*Massive credit to Schools Week for being the only publication to realise there was something dodgy about the statistic.
Saturday, 7 March 2015
One of the problems with the education debate in England is the tendency to focus on the merits of individual policies - “should we decouple A-levels?”; “are free schools working?” – rather than thinking strategically about what we’d like the system to look like and then using that template for making policy decisions.
My big regret about the 2010 White Paper is that it reads too much like a laundry list of policies rather than a set of design principles for system reform. The vision of a school-led system is explicit but there’s too little about what that means. Having a clearer set of design principles would have made it much easier to explain how various policies fitted into the overall picture and would have provided a firebreak against Ministers/No. 10 inserting their own random or contradictory policies into the mix.
So what would the core building blocks for a genuinely school-led system look be? I think there are three keys elements: school autonomy; accountability and capacity-building.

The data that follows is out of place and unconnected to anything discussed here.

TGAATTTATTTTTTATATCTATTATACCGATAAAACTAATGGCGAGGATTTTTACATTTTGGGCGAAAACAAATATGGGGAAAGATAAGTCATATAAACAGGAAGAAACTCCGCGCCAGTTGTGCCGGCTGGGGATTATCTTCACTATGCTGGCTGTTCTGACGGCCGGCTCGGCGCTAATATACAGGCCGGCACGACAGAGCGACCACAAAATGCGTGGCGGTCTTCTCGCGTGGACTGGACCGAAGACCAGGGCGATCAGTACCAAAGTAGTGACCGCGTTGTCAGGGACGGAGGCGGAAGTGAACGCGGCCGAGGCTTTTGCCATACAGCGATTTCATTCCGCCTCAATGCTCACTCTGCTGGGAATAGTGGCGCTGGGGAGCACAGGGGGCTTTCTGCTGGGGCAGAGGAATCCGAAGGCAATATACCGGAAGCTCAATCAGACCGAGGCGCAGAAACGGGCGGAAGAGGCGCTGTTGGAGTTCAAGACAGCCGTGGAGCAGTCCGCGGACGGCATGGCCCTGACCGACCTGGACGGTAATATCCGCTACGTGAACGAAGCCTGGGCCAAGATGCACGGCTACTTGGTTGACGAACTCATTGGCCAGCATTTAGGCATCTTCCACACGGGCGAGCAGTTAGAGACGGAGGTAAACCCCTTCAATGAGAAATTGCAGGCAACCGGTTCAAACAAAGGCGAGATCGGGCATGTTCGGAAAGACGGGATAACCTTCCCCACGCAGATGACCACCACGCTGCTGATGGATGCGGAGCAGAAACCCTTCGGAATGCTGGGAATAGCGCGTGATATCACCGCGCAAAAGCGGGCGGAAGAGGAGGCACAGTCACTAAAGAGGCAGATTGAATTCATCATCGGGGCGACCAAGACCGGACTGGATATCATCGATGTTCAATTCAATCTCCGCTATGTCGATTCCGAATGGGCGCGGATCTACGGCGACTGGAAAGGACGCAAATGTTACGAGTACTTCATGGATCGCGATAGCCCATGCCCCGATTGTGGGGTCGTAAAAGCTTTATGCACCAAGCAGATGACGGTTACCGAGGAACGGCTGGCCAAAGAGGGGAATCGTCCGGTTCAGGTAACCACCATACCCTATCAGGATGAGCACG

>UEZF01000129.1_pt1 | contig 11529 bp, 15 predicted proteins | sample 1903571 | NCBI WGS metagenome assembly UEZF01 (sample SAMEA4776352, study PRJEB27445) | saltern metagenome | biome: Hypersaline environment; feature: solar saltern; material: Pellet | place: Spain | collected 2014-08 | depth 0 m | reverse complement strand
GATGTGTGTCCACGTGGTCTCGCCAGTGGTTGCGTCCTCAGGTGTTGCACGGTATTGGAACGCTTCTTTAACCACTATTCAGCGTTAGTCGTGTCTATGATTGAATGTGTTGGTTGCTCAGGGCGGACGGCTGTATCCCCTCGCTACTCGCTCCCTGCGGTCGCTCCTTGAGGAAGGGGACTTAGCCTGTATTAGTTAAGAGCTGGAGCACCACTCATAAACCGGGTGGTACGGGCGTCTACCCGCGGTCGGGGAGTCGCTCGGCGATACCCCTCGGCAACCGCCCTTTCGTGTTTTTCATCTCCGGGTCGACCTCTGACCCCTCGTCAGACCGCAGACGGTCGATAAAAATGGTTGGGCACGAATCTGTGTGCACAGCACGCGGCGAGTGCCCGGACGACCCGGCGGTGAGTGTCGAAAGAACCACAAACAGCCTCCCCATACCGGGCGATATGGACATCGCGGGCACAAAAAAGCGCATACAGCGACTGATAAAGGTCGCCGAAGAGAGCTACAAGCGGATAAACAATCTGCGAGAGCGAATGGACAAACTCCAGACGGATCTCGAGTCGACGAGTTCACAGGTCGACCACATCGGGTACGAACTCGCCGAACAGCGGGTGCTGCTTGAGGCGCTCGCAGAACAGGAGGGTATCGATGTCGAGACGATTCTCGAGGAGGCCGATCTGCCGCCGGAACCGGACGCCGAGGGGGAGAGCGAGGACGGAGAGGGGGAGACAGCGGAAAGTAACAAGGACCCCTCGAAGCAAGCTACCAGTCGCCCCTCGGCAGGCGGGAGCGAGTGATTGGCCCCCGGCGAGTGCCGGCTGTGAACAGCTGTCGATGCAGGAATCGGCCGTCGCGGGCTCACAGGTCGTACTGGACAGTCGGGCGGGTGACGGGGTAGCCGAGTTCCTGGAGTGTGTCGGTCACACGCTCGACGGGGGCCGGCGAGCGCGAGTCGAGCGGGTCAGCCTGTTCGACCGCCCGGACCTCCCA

Autonomy is important because it leads to: faster decision-making as you don’t have to wait for a request to go up the chain; innovation because not everyone is following the same model; accuracy because decisions are based on local information rather than aggregated information at the national or regional level.
Accountability is important because transparent information leads to: the ability to uphold minimum standards; schools being able to benchmark their performance against others and identify areas for improvement; parents being able to more accurately assess their options.
But autonomy and accountability aren’t enough. The latter creates incentives to perform well (along, of course, with teachers’ typically high intrinsic motivation) and the former gives the agency to perform well but neither give them the capacity to perform well if they don’t know how. This is why my third building block is capacity-building. A school-led system needs the institutional infrastructure to broker support between strong and weaker schools without impeding their autonomy.